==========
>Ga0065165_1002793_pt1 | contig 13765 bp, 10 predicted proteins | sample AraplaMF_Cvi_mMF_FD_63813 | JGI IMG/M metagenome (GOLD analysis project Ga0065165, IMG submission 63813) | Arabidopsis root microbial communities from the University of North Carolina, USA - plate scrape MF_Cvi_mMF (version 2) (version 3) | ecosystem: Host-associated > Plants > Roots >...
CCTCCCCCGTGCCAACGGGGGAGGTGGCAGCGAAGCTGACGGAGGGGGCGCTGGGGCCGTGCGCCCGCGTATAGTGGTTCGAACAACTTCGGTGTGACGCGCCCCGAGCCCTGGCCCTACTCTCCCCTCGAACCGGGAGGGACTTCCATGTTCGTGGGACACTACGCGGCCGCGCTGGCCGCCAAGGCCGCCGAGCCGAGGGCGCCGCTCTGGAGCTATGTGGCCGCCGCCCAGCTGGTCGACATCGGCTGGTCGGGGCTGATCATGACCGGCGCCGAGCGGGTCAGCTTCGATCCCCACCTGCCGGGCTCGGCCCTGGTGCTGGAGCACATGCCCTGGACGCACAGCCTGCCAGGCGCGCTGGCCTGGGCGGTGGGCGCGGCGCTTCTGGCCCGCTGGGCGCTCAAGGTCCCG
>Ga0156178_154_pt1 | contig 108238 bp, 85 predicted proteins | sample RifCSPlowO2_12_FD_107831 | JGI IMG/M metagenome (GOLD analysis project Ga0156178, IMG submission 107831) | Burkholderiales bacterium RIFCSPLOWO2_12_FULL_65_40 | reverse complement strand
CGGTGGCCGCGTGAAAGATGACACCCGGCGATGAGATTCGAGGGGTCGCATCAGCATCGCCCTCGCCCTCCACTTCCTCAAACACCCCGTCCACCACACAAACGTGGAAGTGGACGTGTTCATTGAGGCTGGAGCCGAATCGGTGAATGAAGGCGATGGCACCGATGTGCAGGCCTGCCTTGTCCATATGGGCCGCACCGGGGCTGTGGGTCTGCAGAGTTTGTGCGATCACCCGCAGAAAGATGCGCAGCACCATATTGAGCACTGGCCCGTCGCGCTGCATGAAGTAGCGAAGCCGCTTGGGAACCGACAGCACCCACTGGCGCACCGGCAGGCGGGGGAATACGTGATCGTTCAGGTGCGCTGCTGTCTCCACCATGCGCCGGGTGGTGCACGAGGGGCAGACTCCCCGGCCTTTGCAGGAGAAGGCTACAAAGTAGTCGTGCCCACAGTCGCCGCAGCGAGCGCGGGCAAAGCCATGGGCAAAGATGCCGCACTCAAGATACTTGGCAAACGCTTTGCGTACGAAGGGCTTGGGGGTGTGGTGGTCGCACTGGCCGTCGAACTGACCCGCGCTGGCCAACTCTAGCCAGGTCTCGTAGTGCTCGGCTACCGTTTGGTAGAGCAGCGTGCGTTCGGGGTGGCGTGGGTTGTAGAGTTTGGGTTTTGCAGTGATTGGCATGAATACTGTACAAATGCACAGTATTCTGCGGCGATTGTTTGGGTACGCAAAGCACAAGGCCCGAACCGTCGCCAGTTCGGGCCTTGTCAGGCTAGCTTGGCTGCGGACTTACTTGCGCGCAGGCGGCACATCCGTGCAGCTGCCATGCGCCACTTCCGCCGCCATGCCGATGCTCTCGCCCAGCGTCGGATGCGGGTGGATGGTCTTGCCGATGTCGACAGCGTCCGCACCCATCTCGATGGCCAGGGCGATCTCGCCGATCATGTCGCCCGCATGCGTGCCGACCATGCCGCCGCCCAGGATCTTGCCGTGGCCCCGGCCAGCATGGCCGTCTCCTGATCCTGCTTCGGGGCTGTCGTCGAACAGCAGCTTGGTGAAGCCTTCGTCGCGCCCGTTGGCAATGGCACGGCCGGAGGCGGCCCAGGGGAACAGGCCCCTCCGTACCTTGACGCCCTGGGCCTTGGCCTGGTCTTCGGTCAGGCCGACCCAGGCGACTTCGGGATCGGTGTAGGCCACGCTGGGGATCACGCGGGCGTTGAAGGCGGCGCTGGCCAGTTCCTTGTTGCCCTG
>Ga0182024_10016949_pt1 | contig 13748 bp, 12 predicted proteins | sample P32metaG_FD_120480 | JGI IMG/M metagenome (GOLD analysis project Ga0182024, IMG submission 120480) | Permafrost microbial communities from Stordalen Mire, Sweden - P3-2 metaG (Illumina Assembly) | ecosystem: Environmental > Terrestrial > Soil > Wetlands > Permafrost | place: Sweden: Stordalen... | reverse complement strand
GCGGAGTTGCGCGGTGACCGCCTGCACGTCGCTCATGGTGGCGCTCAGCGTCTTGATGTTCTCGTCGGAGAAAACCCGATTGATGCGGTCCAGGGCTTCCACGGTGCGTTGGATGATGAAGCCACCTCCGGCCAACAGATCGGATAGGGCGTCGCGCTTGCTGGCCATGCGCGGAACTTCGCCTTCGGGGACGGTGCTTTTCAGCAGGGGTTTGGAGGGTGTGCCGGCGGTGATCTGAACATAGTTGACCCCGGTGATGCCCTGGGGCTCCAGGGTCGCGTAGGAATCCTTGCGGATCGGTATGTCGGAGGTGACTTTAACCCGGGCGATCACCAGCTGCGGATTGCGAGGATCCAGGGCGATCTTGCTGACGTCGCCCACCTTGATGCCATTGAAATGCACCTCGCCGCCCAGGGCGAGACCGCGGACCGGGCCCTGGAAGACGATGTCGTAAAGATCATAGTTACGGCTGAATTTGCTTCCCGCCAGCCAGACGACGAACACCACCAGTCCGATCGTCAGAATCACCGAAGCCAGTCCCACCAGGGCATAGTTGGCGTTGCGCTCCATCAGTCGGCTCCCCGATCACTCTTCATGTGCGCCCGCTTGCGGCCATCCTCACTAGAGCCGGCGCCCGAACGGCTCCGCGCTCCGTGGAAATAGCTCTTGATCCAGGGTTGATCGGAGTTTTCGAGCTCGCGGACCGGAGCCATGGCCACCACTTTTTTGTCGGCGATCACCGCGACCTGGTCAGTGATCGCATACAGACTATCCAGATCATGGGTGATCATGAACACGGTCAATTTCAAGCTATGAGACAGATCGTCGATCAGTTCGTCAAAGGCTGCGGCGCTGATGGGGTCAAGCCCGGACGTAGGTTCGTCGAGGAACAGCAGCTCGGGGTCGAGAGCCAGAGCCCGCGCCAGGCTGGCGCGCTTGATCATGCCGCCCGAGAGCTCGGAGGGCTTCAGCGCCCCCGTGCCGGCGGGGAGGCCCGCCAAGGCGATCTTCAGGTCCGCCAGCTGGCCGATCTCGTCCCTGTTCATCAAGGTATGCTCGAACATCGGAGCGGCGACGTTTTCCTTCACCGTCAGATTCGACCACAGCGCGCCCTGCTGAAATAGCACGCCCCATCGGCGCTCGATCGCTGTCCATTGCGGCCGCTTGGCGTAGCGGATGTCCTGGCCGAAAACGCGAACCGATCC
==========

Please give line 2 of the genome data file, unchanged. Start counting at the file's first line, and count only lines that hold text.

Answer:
CCTCCCCCGTGCCAACGGGGGAGGTGGCAGCGAAGCTGACGGAGGGGGCGCTGGGGCCGTGCGCCCGCGTATAGTGGTTCGAACAACTTCGGTGTGACGCGCCCCGAGCCCTGGCCCTACTCTCCCCTCGAACCGGGAGGGACTTCCATGTTCGTGGGACACTACGCGGCCGCGCTGGCCGCCAAGGCCGCCGAGCCGAGGGCGCCGCTCTGGAGCTATGTGGCCGCCGCCCAGCTGGTCGACATCGGCTGGTCGGGGCTGATCATGACCGGCGCCGAGCGGGTCAGCTTCGATCCCCACCTGCCGGGCTCGGCCCTGGTGCTGGAGCACATGCCCTGGACGCACAGCCTGCCAGGCGCGCTGGCCTGGGCGGTGGGCGCGGCGCTTCTGGCCCGCTGGGCGCTCAAGGTCCCG